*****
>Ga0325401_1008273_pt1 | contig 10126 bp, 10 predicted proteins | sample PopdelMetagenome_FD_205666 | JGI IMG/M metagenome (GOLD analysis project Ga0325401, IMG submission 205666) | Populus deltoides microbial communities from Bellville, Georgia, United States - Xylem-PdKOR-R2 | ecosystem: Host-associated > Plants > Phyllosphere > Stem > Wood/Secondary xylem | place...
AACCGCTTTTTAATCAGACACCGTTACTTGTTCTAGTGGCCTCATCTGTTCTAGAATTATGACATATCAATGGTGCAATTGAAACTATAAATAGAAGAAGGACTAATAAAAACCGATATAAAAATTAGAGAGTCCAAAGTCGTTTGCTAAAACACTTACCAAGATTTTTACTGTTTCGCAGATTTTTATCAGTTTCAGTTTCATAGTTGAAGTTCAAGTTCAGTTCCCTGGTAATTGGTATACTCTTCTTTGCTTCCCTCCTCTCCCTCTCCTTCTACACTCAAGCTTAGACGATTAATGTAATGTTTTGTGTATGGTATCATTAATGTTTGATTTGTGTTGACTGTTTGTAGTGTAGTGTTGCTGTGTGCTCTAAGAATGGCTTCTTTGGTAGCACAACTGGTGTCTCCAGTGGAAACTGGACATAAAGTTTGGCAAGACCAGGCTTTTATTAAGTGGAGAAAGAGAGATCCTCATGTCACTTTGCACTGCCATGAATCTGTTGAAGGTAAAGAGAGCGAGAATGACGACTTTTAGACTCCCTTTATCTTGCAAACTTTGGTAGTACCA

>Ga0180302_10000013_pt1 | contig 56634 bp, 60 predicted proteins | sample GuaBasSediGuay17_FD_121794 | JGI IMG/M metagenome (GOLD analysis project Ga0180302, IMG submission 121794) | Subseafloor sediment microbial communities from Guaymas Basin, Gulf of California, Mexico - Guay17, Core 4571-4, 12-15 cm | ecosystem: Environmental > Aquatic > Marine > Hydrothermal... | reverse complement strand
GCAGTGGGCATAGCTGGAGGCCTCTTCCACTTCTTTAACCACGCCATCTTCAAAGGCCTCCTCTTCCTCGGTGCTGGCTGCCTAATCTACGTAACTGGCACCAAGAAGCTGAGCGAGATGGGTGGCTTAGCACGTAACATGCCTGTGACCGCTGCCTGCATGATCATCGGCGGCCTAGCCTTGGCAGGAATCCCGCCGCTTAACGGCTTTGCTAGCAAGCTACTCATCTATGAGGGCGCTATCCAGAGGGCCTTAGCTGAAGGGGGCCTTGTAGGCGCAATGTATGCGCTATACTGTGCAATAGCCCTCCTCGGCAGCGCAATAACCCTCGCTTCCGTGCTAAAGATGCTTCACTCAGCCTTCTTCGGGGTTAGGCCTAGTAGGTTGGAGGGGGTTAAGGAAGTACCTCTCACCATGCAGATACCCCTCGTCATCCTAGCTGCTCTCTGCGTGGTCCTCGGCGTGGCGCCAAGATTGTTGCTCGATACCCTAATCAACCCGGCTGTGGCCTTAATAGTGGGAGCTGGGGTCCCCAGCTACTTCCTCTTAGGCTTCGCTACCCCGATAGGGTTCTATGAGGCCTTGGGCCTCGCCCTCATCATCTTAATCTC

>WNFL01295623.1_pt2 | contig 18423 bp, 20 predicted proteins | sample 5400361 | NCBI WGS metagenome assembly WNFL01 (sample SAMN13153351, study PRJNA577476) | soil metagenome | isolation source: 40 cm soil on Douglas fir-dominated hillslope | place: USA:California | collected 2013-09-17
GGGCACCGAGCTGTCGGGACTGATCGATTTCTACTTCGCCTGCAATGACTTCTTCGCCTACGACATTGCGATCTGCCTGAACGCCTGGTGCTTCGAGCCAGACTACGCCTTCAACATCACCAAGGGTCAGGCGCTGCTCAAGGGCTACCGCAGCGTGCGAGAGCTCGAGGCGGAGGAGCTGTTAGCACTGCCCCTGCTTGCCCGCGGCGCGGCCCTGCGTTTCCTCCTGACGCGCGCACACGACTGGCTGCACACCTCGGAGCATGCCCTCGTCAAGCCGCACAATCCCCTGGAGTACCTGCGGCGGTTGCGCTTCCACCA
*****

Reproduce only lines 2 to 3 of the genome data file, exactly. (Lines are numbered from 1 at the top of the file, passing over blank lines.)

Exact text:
AACCGCTTTTTAATCAGACACCGTTACTTGTTCTAGTGGCCTCATCTGTTCTAGAATTATGACATATCAATGGTGCAATTGAAACTATAAATAGAAGAAGGACTAATAAAAACCGATATAAAAATTAGAGAGTCCAAAGTCGTTTGCTAAAACACTTACCAAGATTTTTACTGTTTCGCAGATTTTTATCAGTTTCAGTTTCATAGTTGAAGTTCAAGTTCAGTTCCCTGGTAATTGGTATACTCTTCTTTGCTTCCCTCCTCTCCCTCTCCTTCTACACTCAAGCTTAGACGATTAATGTAATGTTTTGTGTATGGTATCATTAATGTTTGATTTGTGTTGACTGTTTGTAGTGTAGTGTTGCTGTGTGCTCTAAGAATGGCTTCTTTGGTAGCACAACTGGTGTCTCCAGTGGAAACTGGACATAAAGTTTGGCAAGACCAGGCTTTTATTAAGTGGAGAAAGAGAGATCCTCATGTCACTTTGCACTGCCATGAATCTGTTGAAGGTAAAGAGAGCGAGAATGACGACTTTTAGACTCCCTTTATCTTGCAAACTTTGGTAGTACCA

>Ga0180302_10000013_pt1 | contig 56634 bp, 60 predicted proteins | sample GuaBasSediGuay17_FD_121794 | JGI IMG/M metagenome (GOLD analysis project Ga0180302, IMG submission 121794) | Subseafloor sediment microbial communities from Guaymas Basin, Gulf of California, Mexico - Guay17, Core 4571-4, 12-15 cm | ecosystem: Environmental > Aquatic > Marine > Hydrothermal... | reverse complement strand